I felt my Baltimore Orioles sympathies bubble to the surface this week.
I'm no O's fan, don't get me wrong, but being surrounded by so many Baltimore faithful tends to have one of two outcomes -- if they're a bunch of jerks (think University of Kentucky basketball fans) I skew toward gleeful pleasure at their misfortunes. If they're relatively civil, then I have nothing against reflecting in the happiness of my neighbors.
Orioles fans are cool with me, for the most part, so this past weekend's latest twist in the Alex Rodriguez saga has me feeling a bit sorry for the franchise and especially its fan base.
On the surface, Saturday's decision by an arbitrator to reduce A-Rod's ban from Major League Baseball from the 211 games initially imposed last year by commissioner Bud Selig to a cool 162 might appear a victory, of sorts, for the slugging third baseman. It isn't, of course, at least not for Rodriguez. The New York Yankees, on the other hand, have managed to come out of the whole affair quite nicely and just in time for this season.
Rodriguez, penalized as a user of performance enhancing drugs under MLB's Joint Drug Agreement, does leave a gaping hole in the Yankees' infield. A healthy A-Rod is a force in the middle of that lineup, PEDs or not (probably), and he'll undoubtedly be missed for that potential production. Healthy is a big if with A-Rod, of course, as the 38-year-old has battled injuries when he's been eligible to play. The last real A-Rod type season came in 2010, when he slugged 30 home runs and drove in 125. That's still a far cry from his prime, MVP years (he won three) and its unlikely he's going to capture that form going forward as age continues to erode his skills.
Rodriguez has vowed to continue fighting the ban through the court system, which will cost him $22.13 million in salary for this season. That's a sizable chunk of his 10-year, $275 million contract signed back in 2007. Sitting out another season probably won't benefit his game much, either. The Major League Players' Association has already distanced itself from A-Rod's declaration that he'll continue the fight, and precedent suggests he'll have a hard time even getting a court to hear his case.
A-Rod is a big loser here, no question. But what about the Yanks? Again, losing a starting third baseman certainly doesn't look favorable especially combined with the free agency defection of All-Star second baseman Robinson Cano to the Seattle Mariners. Shortstop Derek Jeter is pushing 40 and looks to be in decline, and first baseman Mark Teixeira has also been brittle in recent years. As it stands now, the Bronx Bombers might have journeyman Kelly Johnson at third and an injury-prone Brian Roberts manning second until he inevitably breaks down again.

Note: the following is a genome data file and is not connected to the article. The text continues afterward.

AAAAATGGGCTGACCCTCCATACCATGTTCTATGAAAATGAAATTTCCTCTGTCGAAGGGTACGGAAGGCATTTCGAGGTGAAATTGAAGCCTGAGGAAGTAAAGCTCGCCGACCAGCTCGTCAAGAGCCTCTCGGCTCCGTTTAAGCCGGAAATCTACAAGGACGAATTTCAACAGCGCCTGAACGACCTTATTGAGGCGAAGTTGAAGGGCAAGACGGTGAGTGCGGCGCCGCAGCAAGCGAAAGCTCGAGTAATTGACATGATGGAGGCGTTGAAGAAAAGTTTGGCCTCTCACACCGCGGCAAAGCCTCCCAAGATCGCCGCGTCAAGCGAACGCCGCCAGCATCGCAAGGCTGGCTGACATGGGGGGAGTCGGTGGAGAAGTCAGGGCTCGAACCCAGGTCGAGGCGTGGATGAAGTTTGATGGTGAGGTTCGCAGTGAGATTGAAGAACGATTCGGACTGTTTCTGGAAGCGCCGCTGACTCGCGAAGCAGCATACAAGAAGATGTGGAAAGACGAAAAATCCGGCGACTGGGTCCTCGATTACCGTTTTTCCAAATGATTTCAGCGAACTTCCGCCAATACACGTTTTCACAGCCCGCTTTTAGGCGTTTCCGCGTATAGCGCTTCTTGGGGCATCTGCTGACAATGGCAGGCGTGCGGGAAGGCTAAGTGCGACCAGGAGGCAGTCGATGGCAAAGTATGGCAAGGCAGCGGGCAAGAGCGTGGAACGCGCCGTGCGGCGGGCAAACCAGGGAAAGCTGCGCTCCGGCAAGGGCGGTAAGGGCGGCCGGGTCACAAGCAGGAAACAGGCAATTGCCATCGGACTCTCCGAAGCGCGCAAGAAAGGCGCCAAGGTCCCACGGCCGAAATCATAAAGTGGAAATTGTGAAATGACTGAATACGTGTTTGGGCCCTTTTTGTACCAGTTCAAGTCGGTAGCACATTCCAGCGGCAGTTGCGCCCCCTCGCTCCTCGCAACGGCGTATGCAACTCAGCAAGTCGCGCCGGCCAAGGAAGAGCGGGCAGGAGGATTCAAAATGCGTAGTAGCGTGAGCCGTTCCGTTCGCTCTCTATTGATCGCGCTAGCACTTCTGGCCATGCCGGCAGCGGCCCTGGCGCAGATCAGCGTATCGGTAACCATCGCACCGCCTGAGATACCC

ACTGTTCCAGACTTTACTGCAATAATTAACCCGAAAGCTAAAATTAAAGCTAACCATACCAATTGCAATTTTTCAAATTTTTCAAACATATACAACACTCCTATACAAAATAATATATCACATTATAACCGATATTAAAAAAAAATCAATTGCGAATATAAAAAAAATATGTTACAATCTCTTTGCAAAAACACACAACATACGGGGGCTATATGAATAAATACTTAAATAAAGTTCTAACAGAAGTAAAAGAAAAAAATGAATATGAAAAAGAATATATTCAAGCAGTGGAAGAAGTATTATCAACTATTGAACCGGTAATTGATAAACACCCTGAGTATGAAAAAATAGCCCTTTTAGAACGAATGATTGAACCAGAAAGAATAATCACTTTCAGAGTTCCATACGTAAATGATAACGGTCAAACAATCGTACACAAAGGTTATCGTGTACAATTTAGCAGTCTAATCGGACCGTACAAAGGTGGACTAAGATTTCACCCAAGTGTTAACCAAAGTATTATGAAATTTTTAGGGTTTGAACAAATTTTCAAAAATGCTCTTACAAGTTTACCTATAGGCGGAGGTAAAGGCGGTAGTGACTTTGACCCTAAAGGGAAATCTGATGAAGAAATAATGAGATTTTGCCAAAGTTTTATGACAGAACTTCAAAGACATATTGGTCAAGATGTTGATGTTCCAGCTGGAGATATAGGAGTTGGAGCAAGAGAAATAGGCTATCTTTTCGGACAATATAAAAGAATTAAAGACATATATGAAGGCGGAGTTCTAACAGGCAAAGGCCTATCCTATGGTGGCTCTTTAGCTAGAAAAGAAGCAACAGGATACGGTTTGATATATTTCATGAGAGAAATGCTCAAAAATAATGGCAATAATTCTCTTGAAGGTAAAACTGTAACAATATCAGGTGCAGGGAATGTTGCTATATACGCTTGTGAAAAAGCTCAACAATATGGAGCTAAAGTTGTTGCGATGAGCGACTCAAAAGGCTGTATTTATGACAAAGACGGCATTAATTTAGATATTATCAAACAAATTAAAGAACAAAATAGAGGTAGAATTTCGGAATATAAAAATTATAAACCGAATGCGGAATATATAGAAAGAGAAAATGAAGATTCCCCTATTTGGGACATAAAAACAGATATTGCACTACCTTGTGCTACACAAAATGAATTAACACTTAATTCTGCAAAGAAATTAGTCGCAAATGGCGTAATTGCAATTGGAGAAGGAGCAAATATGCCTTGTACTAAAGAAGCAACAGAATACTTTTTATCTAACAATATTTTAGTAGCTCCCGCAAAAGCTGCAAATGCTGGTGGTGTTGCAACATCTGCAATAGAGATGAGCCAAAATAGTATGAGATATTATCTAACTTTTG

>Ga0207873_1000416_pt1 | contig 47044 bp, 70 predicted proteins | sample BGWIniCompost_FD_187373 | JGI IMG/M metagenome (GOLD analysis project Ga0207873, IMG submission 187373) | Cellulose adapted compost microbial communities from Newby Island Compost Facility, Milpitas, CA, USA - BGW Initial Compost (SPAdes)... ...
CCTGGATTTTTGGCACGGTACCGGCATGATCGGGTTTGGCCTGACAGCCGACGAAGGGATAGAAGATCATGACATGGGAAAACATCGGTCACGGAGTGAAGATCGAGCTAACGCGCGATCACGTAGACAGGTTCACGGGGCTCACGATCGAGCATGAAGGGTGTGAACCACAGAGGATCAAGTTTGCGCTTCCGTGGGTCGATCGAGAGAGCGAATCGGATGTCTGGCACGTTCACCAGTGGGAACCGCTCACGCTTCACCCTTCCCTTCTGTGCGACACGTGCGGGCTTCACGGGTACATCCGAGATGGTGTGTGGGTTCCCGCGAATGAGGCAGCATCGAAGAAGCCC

Short term, not too promising for the Yanks. But this decision gives New York a degree of flexibility it simply doesn't deserve -- in effect, it's a do-over. When the Yankees signed A-Rod to that historic 10-year contract, it didn't look like a great bet. Long-term deals of this nature rarely work out, and sure enough Rodriguez's advancing age is starting to show.
At the time, the Yankees didn't care -- A-Rod was the reigning American League MVP and still very much in his prime. He gave New York fans three tremendous seasons following his new dealing, helping the Yankees win the World Series in 2009. Those were the years the Yankees paid for, the prime years.
This is supposed to be the penalty phase. Instead, the Yankees are bailed out of one of those decline years (still two more to go) thanks to A-Rod's PED suspension. What's worse for rival AL clubs, taking that salary off the books this season gives New York real options it didn't have before. Namely, the Yankees have a realistic chance of getting under the $189 million luxury tax limit this season. Following the 2013 season, New York was hit with a $28 million penalty (a 50 percent rate on their payroll overage), a hefty sum even by Yankee standards. That exorbitant rate kicked in because the franchise has been a serial overspender, breaching the luxury-tax limit at least four straight seasons. By getting under it this year, they would reset that penalty at a much more palatable 17.5 percent. Even better for the Yankees, if they resume their frenzied spending in 2015 that number will take another four years to reach the dreaded 50-percent rate.
Of course, this being the Yankees that might not matter. With Japanese free-agent starting pitcher Masahiro Tanaka in play and New York needing pitching even worse than healthy, young infielders, the temptation to make a big splash just might be too much. Grabbing Tanaka for a typically fat Yankees contract would blow up any hopes of getting under the cap, but that would also probably free up Yanks general manager Brian Cashman to continue to aggressively pursue improvements for this coming season. Once past the threshold and with no chance to reset the penalty rate, New York might well decide to go all-in for this season.
A free-spending Yankees with Tanaka possibly anchoring the rotation is bad news for the Orioles this year, and a frugal Bronx Bombers is probably worse news for the years to come. Either way, A-Rod isn't the only loser in this decision.
Contact Sports Editor Jeff Nations at 540-465-5137 ext. 161, or firstname.lastname@example.org>